Tuesday, October 9, 2012

The Rule of K.I.S.S.ing

Kissing to some means a strange ritual in which lips of two different people press together, creating suction, so that when the lips separate, it makes a loud noise. It is used as a symbol of love between partners.  Or some people will kiss the cheek as a sign of affection for someone.

Then there's the band KISS, a great rock group with some pretty freakish make-up (who are all really old men now).

But in writing, kissing takes on a different, though no less significant, meaning. K.I.S.S. stands for Keep It Simple, Stupid. You could also use more vulgar language, but I (generally) don't cuss, so in my world it is "Stupid."

It used to be that the written word was often a forum in which a person could show off their intelligence. The less their audience understood, the smarter the author was. That has vastly shifted today.

Amazingly, writers actually want their readers to understand what they are saying. That's part of the reason for writing conferences -- to learn how to tell things in a way that others understand it (and connect with it, true). And not surprisingly, if a reader takes the time to read something, they actually want to understand it.

So what does this mean for you as a writer? K.I.S.S. When a shorter or more easily understood word works as well as a large one, use the smaller one. Make sure your sentences are easy to follow.

Now does this mean you cannot use sophisticated language or complex constructions? Well...no.  But just in moderation. Especially with the advent of e-readers, it's relatively easy for a person to look up a word they don't know, but if they are looking up every two words, the whole point of what you've written gets lost in a long litany of definitions. And if you want a long and complex sentence, make sure you fully understand the complexities and implications of various forms of punctuation to help guide your reader through your thought process. And for heaven's sake, surround it with simpler, shorter sentences. That's just good writing.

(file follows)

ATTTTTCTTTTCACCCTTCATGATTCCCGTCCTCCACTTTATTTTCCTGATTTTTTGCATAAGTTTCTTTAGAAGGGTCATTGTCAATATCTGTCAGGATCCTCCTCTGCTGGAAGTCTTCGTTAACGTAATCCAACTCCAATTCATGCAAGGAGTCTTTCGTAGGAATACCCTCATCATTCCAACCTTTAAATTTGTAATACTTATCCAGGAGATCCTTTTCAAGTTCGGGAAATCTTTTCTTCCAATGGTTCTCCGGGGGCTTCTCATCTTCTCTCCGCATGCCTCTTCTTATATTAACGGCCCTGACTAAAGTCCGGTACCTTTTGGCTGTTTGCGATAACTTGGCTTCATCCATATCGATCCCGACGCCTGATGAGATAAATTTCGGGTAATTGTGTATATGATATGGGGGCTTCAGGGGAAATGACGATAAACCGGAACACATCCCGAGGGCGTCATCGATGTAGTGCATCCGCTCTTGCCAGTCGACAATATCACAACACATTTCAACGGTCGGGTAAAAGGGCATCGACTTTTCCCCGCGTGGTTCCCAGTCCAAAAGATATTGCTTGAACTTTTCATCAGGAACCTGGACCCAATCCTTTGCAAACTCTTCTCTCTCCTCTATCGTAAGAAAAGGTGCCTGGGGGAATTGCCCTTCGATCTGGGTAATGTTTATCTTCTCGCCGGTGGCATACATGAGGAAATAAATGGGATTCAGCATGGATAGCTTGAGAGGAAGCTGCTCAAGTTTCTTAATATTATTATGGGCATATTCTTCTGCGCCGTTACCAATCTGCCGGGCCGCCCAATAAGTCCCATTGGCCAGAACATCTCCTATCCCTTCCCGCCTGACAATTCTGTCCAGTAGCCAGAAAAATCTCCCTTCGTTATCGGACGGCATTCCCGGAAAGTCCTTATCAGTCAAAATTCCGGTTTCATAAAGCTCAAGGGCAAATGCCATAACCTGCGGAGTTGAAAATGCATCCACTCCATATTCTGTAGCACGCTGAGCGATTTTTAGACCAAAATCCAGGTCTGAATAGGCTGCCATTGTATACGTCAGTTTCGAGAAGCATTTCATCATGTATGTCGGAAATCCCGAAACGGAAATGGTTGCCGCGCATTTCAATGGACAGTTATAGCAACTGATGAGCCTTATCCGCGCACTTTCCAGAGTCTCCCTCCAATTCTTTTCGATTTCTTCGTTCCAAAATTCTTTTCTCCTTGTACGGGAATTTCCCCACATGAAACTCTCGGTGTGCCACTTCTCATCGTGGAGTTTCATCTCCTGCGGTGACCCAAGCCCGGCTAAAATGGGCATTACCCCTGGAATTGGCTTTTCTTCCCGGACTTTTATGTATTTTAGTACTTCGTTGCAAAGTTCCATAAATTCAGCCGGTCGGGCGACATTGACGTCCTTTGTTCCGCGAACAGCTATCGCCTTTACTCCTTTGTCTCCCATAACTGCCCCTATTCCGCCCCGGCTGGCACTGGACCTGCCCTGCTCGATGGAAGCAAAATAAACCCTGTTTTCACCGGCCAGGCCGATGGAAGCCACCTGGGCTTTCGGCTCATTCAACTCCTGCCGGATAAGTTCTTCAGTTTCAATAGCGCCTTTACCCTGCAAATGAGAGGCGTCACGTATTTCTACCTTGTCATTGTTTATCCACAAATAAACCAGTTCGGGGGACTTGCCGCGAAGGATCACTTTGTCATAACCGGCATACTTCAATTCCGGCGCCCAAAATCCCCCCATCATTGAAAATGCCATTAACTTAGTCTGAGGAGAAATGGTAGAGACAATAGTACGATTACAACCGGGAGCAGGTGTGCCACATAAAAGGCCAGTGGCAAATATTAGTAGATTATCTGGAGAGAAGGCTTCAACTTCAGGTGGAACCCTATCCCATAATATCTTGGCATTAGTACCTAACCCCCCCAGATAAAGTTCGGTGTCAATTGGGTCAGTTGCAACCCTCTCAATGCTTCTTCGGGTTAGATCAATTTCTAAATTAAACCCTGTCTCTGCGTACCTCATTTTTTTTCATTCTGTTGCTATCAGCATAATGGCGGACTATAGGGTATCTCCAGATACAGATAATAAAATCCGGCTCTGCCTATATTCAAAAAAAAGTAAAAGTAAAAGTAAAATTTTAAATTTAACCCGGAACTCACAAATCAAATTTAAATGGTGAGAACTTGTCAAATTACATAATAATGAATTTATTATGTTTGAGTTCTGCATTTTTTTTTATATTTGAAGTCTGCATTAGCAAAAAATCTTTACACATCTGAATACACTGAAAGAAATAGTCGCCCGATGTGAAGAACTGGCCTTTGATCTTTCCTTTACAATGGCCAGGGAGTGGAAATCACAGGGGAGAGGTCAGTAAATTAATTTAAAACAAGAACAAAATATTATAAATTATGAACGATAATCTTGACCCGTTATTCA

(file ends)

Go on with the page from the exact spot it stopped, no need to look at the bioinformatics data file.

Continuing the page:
I remember learning several years ago that most writing for the general public (mass books, newspaper articles, etc.) is written on about the 8th-grade level. That means that the complexity of the sentences (primarily) and the vocabulary (sort of) can be understood by an eighth grader. Most often the test used is called the Flesch-Kincaid Readability Test, which is a mathematical formula which uses the number of words per sentence and the number of syllables per word. Of course there are always exceptions, like The Wall Street Journal prides itself on being a more sophisticated newspaper, and technical journals are naturally going to be more difficult.

In one of my classes during the 2004 elections, a student analyzed the speeches of the political candidates. I cannot remember which candidate it was, but one of them started the political season with grade 13 speeches, and ended with grade 8 speeches. Obviously, he quickly learned that if he wanted his message to be understood, he needed to simplify it. For interesting facts about this year's speeches, visit here. As I don't want to get into any political debate here, I'll let you decide which statements of fact are good and which ones are bad. I personally think there are good and bad points on both sides of the party system.

But speaking of political speeches, my absolute favorite is the Non-Slanderous Political Smear Speech by Bill Garvin. Not only is this thoroughly entertaining (keep a dictionary nearby to get the full humor in the speech), but it effectively illustrates my argument for K.I.S.S.ing. Just as a small taste of the speech (you really ought to read it yourself): "His uncle was a flagrant heterosexual," and "And his own mother had to resign from a women's organization in her later years because she was an admitted sexagenarian."

On a related side note, did you know that you can actually check your readability level in Word and Outlook? I just discovered this, and it's kind of fun. In fact, I copied this post into Word and checked it; it's at an 8.7 grade level. Right about where I "should" be. Here are the full instructions to check your own writing, but basically, go in to the SpellChecker, then click on Options (Proofing Options) and click on the box for Readability Statistics. Then run SpellChecker, and when it is finished, it will pop up a dialog box with all your document info.

So if you want someone to understand what you are writing (and I think we all do), remember the Rule of K.I.S.S.ing.